By LA Weekly
By Henry Rollins
By Weekly Photographers
By Shea Serrano
By Nate "Igor" Smith
By Dan Weiss
By Erica E. Phillips
By Kai Flanders
There are drumrolls and arpeggiating bass notes. Cascades of harp and dancing cymbals. Sounds swirling in thick air, knocking into wood-paneled walls and chasing one another around the living room of the Echo Park cottage until they pass, like the wind, through a cracked front door.
Through the window, the source is visible. Amid a handful of musicians, a man stalks the room. He pinches his chin and listens intently. He stops the players to give direction. They start again and he jots notes into a green journal filled with arcane diagrams. This is Steven Ellison, aka Flying Lotus — electronic musician, Los Angeles native, force of nature.
Cut to: the previous night, same house, a floor below that beautiful cacophony. The view from Ellison's basement studio is a bit more what you'd expect from a 26-year-old. There's gluey smoke in the air, ash on everything, low shelves crammed with ashy vinyl, and an ash-gray plastic folding table cluttered with keyboards and ash-dusted hard drives.
All that trickles in from upstairs is the sound of Teebs, Ellison's contemporary in the vibrant L.A. beat scene, playing Xbox via a wall-width projector screen, sinking into the same couch that'll be piled with instrument cases the next afternoon. Down here, Ellison's demeanor fits his age: He's thoughtful, unguarded and (only figuratively) wide-eyed.
"How would you feel?" he almost whispers. "I do a reality check in the morning. Am I here? Is this really happening right now? Is this really my third record?"
But Ellison isn't naive — he's just grateful. And he has every reason to be far more confident than he lets on in interviews. That third record is a potential game-changer for electronica, instrumental hip-hop and jazz — hell, maybe even post-rock and the avant-garde.
Cosmogramma builds upon the thick, deep soulfulness of 2008's largely laptop-produced Los Angeles LP by adding loads of live instrumentation and diverse musical modes, so that it's nigh-on impossible to pry the organic from the digital, or to untangle historic nods from left-field futurisms. It's a magnum opus, imbued with a tangible mysticism.
"My aunt had an ashram in Agoura full of devotees," says Ellison. "And I was listening to one of her recorded discourses talking about how once this earthly experience is over, we won't be wearing our costumes anymore, playing parts in this 'cosmic drama,' she called it.
"But I thought she said 'cosmogramma.' That word haunted me for a long time until I found out it actually exists. It refers to the study of the universe, and heaven and hell as well."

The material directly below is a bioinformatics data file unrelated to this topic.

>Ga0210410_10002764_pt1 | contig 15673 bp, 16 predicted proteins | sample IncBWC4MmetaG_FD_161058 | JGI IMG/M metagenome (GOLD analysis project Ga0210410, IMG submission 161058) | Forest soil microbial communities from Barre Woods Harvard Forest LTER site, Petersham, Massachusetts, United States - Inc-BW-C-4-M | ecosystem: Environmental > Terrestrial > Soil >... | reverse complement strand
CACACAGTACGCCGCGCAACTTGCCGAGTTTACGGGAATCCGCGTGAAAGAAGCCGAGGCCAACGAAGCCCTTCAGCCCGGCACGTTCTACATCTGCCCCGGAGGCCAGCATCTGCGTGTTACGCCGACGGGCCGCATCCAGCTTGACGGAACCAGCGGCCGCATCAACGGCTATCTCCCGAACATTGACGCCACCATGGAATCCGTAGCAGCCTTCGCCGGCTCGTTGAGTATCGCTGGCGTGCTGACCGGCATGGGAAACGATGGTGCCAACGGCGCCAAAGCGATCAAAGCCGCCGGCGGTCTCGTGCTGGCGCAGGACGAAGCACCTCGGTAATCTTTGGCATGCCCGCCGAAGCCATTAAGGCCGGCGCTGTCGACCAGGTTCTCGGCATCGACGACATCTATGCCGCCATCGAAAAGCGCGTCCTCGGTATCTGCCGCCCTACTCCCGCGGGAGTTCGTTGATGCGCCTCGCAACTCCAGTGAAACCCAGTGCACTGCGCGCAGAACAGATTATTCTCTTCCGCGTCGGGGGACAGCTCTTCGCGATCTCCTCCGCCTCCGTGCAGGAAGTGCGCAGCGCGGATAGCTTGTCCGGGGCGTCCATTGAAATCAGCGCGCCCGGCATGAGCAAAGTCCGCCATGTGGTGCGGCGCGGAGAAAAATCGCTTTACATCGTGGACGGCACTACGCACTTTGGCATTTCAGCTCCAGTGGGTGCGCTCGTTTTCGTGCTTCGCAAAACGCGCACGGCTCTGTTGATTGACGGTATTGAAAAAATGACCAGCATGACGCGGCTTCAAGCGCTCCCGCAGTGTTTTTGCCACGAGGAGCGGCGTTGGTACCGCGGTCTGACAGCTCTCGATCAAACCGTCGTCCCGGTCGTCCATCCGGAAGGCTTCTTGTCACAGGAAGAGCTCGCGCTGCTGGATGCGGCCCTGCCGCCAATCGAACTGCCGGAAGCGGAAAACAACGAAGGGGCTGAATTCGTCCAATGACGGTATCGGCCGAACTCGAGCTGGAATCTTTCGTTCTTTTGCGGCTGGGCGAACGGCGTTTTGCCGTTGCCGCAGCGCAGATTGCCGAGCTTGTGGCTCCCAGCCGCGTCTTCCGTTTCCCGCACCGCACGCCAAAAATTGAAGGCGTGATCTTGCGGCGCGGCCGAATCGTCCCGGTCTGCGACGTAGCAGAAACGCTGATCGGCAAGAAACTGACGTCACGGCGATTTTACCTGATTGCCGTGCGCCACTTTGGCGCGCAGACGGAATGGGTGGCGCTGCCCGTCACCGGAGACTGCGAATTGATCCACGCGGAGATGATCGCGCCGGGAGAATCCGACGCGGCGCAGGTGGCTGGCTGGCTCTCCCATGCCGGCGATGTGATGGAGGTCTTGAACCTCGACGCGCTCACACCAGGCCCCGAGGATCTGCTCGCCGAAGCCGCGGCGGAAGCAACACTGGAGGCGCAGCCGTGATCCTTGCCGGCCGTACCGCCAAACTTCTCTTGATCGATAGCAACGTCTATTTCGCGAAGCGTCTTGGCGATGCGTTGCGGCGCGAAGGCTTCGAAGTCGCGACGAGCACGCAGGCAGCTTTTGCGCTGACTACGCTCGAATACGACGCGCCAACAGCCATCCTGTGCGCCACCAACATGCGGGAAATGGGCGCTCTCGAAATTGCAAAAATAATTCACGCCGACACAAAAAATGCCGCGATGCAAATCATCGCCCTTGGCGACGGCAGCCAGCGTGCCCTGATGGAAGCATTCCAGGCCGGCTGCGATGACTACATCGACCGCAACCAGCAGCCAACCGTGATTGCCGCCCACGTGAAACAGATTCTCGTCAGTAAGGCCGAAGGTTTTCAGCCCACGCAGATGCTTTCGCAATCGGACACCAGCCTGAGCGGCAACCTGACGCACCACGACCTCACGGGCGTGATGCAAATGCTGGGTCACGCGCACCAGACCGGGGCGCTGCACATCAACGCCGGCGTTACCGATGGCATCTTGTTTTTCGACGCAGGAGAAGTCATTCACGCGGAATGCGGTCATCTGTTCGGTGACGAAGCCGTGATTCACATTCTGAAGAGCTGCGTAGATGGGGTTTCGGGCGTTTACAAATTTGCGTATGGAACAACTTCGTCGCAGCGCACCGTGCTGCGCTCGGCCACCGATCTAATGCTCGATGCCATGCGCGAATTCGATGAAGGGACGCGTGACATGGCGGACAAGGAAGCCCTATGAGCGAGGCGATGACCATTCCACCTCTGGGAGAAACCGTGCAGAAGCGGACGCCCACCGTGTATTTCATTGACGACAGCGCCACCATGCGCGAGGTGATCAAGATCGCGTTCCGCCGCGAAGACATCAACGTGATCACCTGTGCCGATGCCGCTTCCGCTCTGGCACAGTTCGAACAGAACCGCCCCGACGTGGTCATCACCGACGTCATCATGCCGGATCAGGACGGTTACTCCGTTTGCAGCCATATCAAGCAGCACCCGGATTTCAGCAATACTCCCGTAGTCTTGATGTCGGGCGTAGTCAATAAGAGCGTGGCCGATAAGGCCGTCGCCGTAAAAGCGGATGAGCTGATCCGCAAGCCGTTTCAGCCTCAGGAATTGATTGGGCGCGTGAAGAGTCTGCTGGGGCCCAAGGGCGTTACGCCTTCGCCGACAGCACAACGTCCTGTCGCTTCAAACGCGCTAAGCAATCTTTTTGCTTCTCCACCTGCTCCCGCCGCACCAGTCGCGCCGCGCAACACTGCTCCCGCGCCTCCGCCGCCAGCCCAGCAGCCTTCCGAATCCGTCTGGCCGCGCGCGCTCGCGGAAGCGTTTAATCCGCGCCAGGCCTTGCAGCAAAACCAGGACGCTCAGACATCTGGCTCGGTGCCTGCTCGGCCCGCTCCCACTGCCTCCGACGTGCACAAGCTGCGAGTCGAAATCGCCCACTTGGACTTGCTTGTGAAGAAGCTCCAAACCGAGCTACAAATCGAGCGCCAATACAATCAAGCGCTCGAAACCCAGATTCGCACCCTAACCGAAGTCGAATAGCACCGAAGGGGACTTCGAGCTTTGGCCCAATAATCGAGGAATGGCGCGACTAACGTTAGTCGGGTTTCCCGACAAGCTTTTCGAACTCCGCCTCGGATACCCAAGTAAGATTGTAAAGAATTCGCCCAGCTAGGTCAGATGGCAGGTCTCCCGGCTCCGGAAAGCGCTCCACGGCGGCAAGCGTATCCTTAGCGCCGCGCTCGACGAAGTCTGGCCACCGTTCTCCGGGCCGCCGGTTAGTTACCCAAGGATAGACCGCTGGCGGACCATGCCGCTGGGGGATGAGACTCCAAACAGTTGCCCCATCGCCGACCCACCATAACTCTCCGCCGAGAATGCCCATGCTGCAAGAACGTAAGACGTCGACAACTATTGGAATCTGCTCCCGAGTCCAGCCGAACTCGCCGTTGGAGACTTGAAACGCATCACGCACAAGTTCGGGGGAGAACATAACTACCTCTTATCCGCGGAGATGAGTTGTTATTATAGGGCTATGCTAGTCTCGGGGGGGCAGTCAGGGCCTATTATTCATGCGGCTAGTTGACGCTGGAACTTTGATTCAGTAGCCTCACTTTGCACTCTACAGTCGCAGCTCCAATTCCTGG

You can't get very far in the Flying Lotus story without addressing Ellison's rarefied heritage.
He grew up in Winnetka, a Valley burg about 20 minutes east of the sprawling Vedic temple founded in 1983 by his great-aunt Alice Coltrane, harpist, pianist and wife of jazz great John Coltrane. Ellison was raised by his mother, Tammy, and grandmother Marilyn McLeod, a former Motown songwriter responsible for Diana Ross' 1976 disco hit "Love Hangover."
His father was absent, but he had older brothers, in effect, in his cousins Ravi and Oran Coltrane — both sax players. The two families were incredibly close. They lived just blocks apart before the Northridge temblor brought down Ellison's first home. ("Shaped by a quake," he quips.)
"He was a cool little kid, man," says Ravi, 44, calling from Brooklyn. "He had some chops too. He could do things that other kids couldn't — freakish things. He memorized all the dialogue to Ghostbusters when he was 3 or 4. He'd playact the scenes, mimicking the motions too."
Film was Ellison's first love. When he wasn't playing video games, he'd make stop-motion shorts starring Ninja Turtles figures. He didn't have many friends outside the family, but family was enough. Ravi sneaked him into Hollywood jazz clubs when he had gigs, and Oran would invite him over to tinker in his home studio. He also gave Ellison his first instrument.
"It was a Roland MC-505 Groovebox," says Oran, who lives in Woodland Hills. "I'd made some beats on it and wanted his opinion so I brought it over. He started playing with it, so I just gave it to him. I said, 'Look, dude, I think you could do more with it than I could.' The amount of songs he had written within a year or so was incredible."
"That opened up everything for me," Ellison recalls. He was about 15 at the time. "I didn't really know my place in the family legacy. I knew I wasn't trying to do the music they were doing — I knew I didn't want to play horn. That was like, 'Oh, wow, now I see my part in this thing.'"
He did do some time on alto sax in the school band, but mainly took away a love of drum and bass — "the fastest, craziest sounds I had ever heard" — after borrowing a tape from the tuba player. West Coast gangsta rap had also been a heady intoxicant for Ellison, a mix of local pride, teenage defiance and appreciation for G-funk's infatuation with melody.